Impact of Budget 2017 on Private Equity in Real Assets: Not much to Cheer!
In line with the expectations, and as an aftermath to the hugely controversial demonetization exercise, Budget 2017 announced on February 1 has clearly toed the populist line. Whilst significant incentives were announced for affordable housing, other amendments, such as the introduction of thin capitalization norms, are likely to severely impact the interests of private equity investors in the real estate sector.
Summarized below are a few key amendments introduced by Budget 2017 and their impact on private equity in real assets.
The Big Dampeners
1. Thin Capitalization Norms Introduced
More than 70% of the foreign funding in real assets is received in the form of structured debt. Most particularly, non-convertible redeemable bonds were the most popular source of receiving foreign funds hitherto. Legitimate tax optimization of cash up-streaming in cash accretive assets (such as real estate, roads, hospitals, and infrastructure) is the cornerstone of any investment in these sectors globally.
Budget 2017 has now borrowed from BEPS Plan Action 4 and introduced thin capitalization norms for ‘associated enterprises’ in an attempt to prevent excessive interest deductions being claimed by Indian companies. The explanatory memorandum to the Finance Bill, 2017 provides as under:
“In view of the above, it is proposed to insert a new section 94B, in line with the recommendations of OECD BEPS Action Plan 4, to provide that interest expenses claimed by an entity to its associated enterprises shall be restricted to 30% of its earnings before interest, taxes, depreciation and amortization (EBITDA) or interest paid or payable to associated enterprise, whichever is less.”
2. Income from house property
Earlier, any loss arising under the head ‘house property’ could have been set off against income from any other head.
Since housing was also considered as an investment asset, a large population was acquiring multiple housing assets backed with the support of tax incentives on purchase of second house and thereafter.
Budget 2017 provides that a loss under the head ‘house property’, in excess of INR 200,000 may not be set off against income from any other head.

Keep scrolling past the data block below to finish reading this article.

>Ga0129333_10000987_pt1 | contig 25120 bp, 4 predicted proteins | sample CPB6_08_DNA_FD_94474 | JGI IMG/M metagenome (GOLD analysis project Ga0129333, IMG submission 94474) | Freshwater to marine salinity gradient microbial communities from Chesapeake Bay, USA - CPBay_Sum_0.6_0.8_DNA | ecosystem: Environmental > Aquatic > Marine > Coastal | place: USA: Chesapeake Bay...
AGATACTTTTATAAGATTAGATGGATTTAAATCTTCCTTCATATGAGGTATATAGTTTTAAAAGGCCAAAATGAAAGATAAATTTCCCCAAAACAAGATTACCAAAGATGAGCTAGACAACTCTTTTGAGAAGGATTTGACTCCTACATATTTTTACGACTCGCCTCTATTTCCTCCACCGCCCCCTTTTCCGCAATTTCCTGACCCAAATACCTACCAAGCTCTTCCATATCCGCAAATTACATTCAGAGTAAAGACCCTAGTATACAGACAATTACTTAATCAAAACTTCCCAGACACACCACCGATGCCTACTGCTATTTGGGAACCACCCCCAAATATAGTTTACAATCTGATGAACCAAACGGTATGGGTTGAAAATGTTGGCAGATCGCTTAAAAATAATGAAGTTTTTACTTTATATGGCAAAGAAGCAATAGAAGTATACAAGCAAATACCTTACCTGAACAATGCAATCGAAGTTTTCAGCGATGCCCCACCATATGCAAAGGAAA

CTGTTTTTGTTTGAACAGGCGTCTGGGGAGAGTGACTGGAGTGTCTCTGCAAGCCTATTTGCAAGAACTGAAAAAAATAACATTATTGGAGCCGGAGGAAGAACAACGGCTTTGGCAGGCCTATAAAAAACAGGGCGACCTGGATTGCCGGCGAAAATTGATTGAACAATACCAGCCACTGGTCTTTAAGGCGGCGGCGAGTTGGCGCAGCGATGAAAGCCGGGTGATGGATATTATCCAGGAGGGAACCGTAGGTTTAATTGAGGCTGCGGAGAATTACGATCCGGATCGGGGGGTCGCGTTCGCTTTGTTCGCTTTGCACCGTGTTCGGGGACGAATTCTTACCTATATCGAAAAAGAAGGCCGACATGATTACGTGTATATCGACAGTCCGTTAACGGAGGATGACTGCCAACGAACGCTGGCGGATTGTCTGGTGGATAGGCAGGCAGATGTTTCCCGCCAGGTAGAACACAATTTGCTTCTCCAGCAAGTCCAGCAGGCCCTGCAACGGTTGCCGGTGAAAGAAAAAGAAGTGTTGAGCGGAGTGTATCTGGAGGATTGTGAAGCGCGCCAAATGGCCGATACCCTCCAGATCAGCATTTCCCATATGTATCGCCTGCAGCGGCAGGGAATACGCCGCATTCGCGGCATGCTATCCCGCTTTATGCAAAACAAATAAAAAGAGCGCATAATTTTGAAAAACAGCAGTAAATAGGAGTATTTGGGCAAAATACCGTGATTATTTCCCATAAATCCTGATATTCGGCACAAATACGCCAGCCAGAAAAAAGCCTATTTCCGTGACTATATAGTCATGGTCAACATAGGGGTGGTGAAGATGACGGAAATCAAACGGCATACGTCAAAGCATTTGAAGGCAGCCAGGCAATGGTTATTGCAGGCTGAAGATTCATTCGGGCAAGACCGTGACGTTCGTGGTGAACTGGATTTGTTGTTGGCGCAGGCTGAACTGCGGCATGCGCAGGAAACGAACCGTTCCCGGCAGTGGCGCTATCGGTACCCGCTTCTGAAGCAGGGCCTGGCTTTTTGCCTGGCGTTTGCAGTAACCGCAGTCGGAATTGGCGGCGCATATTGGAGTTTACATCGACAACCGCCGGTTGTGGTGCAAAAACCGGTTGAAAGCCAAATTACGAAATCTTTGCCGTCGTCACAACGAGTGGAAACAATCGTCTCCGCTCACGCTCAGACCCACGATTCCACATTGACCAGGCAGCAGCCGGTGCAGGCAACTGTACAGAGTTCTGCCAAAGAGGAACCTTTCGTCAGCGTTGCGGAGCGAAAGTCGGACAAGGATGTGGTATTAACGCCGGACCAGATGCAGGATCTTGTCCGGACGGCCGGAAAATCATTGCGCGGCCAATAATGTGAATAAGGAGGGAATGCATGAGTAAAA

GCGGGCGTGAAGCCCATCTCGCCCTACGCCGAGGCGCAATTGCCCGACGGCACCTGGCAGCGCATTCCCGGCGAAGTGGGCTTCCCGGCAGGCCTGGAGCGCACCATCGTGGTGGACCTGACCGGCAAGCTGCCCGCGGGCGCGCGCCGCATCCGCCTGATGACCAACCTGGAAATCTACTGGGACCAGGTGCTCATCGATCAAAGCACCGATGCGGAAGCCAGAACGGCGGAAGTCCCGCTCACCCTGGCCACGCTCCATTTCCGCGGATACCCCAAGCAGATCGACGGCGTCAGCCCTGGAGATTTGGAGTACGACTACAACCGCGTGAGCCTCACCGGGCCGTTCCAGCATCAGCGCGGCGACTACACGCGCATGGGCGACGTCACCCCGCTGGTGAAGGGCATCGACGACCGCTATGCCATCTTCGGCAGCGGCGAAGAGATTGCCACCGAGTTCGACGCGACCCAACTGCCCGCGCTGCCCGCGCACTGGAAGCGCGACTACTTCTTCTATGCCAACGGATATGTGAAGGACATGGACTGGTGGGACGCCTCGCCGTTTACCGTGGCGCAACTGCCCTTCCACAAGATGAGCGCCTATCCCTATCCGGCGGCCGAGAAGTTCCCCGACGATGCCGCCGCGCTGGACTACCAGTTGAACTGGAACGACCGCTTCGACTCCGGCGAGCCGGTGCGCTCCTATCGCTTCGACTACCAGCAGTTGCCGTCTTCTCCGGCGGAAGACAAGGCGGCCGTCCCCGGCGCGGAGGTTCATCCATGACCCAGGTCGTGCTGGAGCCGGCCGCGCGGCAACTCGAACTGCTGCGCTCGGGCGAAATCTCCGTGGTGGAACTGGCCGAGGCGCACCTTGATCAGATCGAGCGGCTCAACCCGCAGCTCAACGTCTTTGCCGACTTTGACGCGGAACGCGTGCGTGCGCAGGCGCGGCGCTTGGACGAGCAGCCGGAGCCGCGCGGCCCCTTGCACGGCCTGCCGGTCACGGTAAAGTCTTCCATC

3. Promotion of affordable housing projects
4. Long term capital gains concessions
With the view to furthering investments in real estate, effective April 1, 2018, the holding period for capital gains arising from immovable property has been reduced from 36 months to 24 months. Further, the base year for indexation benefits has also been prescribed to be April 1, 2001 from April 1, 1981 earlier. These measures should allow for greater mobility of assets in the real estate sector and enhance liquidity for investments in the sector.
5. Notional rental income: Delaying the taxation
Currently, unsold inventory in a project which is completed is deemed to provide developers notional rental income, and as such, is taxed in the hands of the developers. This prompted developers to offload units at the earliest possible, at times, even at prices below market prices. The industry has been requiring the roll back of this provision. The Delhi High Court, in the case of Ansal Developers, had earlier upheld the clause in relation to the taxation of the notional income of the developer. While the Budget was expected to bring cheer, the cheer was limited, since the Finance Bill provides that this deeming fiction of notional income shall apply only 1 year post the completion of the project. Having said that, the 1 year extension provides developers a breathing space of 1 year post the completion of projects to offload the units.
6. Interest expenditure: A step forward
Substantial foreign funding in Indian real estate is structured debt, being infused as non-convertible debentures (“NCD”), since this benefits the company to obtain interest expense benefit and the investor to have security over the asset. Interest on NCDs payable to foreign portfolio investors (“FPI”) is taxable at the rate of 20%, which has now been reduced to 5%, under the provisions of the ITA till July 1, 2017. This was a major boost for the real estate sector, where back-ending the coupon rate is quite common due to the liquidating nature of real estate.
The Bill now extends the benefit of reduced withholding of 5% on interest payable to non-residents on non-convertible debentures for all interest payments till July 1, 2020. The extension of the reduced withholding benefits would greatly encourage further foreign investment into the real estate sector.
Budget 2017 appeared to offer a lot of goodies to the real estate sector in the speech of the Finance Minister. However, the fine print of the provisions presents a different picture. The combined effect of the measures could result in the growth of the real assets sector as a whole, but with introduction of thin capitalization norms and withdrawal of deductions on housing loans, this government has made its priorities very clear. Incentivize only where needed, and tax where possible.
As regards the demand side, in the short run, it is quite possible that the perspective of individual flat buyers, towards real estate (due to withdrawal of tax deductions on loss from housing property) changes from that of an investment asset to being limited to merely a consumption story.
– Supratim Guha, Abhinav Harlalka & Ruchir Sinha
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1 Section 80-IBA of the ITA